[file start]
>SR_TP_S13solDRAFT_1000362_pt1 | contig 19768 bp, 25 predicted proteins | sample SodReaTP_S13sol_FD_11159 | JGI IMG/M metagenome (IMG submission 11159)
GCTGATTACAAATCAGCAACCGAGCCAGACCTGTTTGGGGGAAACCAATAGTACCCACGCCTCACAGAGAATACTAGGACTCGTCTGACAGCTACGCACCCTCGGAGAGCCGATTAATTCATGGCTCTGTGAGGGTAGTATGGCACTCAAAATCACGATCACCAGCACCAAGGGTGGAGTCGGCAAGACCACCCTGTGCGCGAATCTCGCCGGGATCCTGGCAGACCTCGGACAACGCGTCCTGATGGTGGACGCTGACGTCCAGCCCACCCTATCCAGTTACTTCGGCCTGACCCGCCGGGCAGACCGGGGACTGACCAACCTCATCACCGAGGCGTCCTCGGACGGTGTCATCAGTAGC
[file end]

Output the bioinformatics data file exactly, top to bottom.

>SR_TP_S13solDRAFT_1000362_pt1 | contig 19768 bp, 25 predicted proteins | sample SodReaTP_S13sol_FD_11159 | JGI IMG/M metagenome (IMG submission 11159)
GCTGATTACAAATCAGCAACCGAGCCAGACCTGTTTGGGGGAAACCAATAGTACCCACGCCTCACAGAGAATACTAGGACTCGTCTGACAGCTACGCACCCTCGGAGAGCCGATTAATTCATGGCTCTGTGAGGGTAGTATGGCACTCAAAATCACGATCACCAGCACCAAGGGTGGAGTCGGCAAGACCACCCTGTGCGCGAATCTCGCCGGGATCCTGGCAGACCTCGGACAACGCGTCCTGATGGTGGACGCTGACGTCCAGCCCACCCTATCCAGTTACTTCGGCCTGACCCGCCGGGCAGACCGGGGACTGACCAACCTCATCACCGAGGCGTCCTCGGACGGTGTCATCAGTAGC